The fundamental challenge facing the economy is the need for stronger, sustainable growth. This is not a new problem and dates from the 2008 global financial crisis. In its wake, the trend rate of economic growth slowed sharply and has never recovered.
The economy also faces two immediate challenges: inflation and the inevitable slowdown, which is already under way.
Monetary and fiscal policy are not different ends of a seesaw. An easier fiscal policy should not automatically mean monetary policy is tightened. But a tighter monetary policy is needed to address inflation and a looser fiscal stance to limit downside economic pressures.
This mix should offset some of the present downward pressure on sterling. In February I warned about the risk of a sterling crisis. At that time, market concern was that monetary and fiscal policy might become too tight, hitting growth. Hence a weaker pound might be the necessary shock absorber.
Concerns have been exacerbated since then by fears that a tight labour market may signal persistent inflation pressures and by a possible trade dispute with the EU.
This reinforces the need for well communicated and appropriate policy measures. The direction of monetary policy is clear, but it should not be on auto-pilot. Its speed, scale and sequencing must be sensitive to economic performance.
Now fiscal policy is attracting even more attention, largely because of challenges to the Treasury's cautious stance.
There is a tendency to think that as inflation is a problem, then fiscal policy should be tightened, too. This is not appropriate in present conditions, given both the nature of the inflation shock and the fragile state of the economy, with domestic demand already weakening.
Equally, while the Treasury is right to be concerned about the rising cost of debt service, this should not be misinterpreted into forcing an unnecessarily tight fiscal stance now. This is because a significant part of the increase in debt service is explained by the peak in the retail prices index this year affecting accrued spending on index-linked debt. But, as the Office for Budget Responsibility stated in March, "this has little impact on actual cash payments", as it is accrued at the redemption of those bonds and often then rolled over.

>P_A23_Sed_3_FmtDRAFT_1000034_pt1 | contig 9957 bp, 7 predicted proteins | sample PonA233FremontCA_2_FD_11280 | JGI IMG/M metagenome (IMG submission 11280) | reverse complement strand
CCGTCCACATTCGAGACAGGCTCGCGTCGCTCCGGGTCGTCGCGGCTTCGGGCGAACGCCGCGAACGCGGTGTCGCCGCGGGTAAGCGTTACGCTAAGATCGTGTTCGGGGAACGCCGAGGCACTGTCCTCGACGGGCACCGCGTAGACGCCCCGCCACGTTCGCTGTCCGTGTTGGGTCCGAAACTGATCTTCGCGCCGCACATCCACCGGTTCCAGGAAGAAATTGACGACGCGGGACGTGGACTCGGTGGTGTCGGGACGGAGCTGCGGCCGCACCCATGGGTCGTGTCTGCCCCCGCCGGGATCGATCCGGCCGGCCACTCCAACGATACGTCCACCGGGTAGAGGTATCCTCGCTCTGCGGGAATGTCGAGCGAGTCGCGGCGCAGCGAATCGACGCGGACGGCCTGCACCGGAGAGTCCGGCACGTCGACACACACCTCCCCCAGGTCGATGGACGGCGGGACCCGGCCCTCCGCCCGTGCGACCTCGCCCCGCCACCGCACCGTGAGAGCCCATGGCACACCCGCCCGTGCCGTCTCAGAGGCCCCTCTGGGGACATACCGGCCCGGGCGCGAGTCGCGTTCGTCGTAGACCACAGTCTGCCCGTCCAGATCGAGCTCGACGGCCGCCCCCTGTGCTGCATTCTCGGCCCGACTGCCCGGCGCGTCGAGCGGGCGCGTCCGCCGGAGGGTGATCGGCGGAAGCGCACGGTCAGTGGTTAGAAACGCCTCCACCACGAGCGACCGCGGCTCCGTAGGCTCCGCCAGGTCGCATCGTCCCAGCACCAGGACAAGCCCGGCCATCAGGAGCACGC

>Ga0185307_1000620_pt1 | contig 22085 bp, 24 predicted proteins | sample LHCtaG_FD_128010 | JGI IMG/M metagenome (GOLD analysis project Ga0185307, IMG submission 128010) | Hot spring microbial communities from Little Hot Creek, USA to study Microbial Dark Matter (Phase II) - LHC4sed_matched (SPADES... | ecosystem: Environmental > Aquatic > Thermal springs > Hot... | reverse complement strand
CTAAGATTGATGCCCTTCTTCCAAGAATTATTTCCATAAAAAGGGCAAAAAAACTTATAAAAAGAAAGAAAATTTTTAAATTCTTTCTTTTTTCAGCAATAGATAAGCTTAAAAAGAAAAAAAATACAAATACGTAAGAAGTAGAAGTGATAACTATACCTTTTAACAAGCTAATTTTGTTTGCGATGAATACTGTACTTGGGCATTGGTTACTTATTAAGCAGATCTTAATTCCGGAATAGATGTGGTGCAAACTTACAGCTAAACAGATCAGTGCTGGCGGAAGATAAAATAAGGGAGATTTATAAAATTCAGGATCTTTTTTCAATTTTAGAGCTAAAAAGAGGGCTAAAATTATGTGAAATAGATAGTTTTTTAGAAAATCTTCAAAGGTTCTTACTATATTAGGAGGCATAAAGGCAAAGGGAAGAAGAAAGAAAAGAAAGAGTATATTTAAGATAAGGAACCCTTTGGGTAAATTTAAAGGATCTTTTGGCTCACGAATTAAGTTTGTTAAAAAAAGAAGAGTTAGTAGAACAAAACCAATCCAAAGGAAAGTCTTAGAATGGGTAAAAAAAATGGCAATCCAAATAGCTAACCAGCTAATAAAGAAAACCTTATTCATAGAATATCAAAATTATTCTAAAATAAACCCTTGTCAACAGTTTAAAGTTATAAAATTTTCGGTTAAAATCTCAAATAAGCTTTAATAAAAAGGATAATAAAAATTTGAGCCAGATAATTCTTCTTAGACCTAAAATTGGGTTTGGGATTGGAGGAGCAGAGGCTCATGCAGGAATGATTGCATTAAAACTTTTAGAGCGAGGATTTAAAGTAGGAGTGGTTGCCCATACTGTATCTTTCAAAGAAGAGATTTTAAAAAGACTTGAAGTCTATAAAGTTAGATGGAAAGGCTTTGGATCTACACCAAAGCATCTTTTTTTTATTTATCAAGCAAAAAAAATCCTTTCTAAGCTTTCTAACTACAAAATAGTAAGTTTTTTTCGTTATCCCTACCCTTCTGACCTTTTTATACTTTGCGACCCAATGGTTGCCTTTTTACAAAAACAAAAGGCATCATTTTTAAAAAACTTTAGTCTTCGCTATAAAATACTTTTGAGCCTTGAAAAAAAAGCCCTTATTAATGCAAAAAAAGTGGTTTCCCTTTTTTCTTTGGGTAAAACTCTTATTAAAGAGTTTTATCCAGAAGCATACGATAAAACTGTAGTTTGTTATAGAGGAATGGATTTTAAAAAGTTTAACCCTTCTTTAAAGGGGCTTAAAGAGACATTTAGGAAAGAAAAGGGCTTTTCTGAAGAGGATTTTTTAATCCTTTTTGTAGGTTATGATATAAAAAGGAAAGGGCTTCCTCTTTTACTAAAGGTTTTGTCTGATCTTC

Importantly, the public finances are sensitive not only to inflation and interest rates but also to economic growth. The improvement in the budget deficit over the past year is testimony to this.
Crucially, low growth does not imply high taxes. The best plan to reduce the ratio of debt to GDP steadily, over time, is through stronger growth, as we saw after the Second World War.
What, then, should fiscal policy do? The good news is that we have seen three fiscal stimulus packages this year and so necessary policy action is already under way. But more may be needed, funded by borrowing.
Fiscal policy should focus on three areas. I called for timely, temporary and targeted help to those hit hard by the cost-of living crisis. This is now happening.
A second is to offset the impact of temporarily high fuel prices.
Instead of opting for a £400 handout to every household, the government should still cut VAT on domestic energy, lower VAT and taxes on fuel duty and, without undermining green credentials, suspend environmental levies (which are £6.9 billion this fiscal year). These tax cuts are better targeted and would ease pressure on prices, too.
A third is to prevent recession. Here, the imminent increase in national insurance allowances to be in line with those for income tax is positive. Then, once it is clear that inflation has peaked, it should be possible to bring forward the planned income tax cut, perhaps to the autumn budget. Taxes aimed at the supply side should figure, as well, such as making permanent the super-deduction tax break for capital investment and postponing the planned increase in corporation tax.
Mistakes in monetary policy have thrown the government a hospital pass, so fiscal policy has to do more heavy lifting.
This article was published in The Times on 16 June, 2022.
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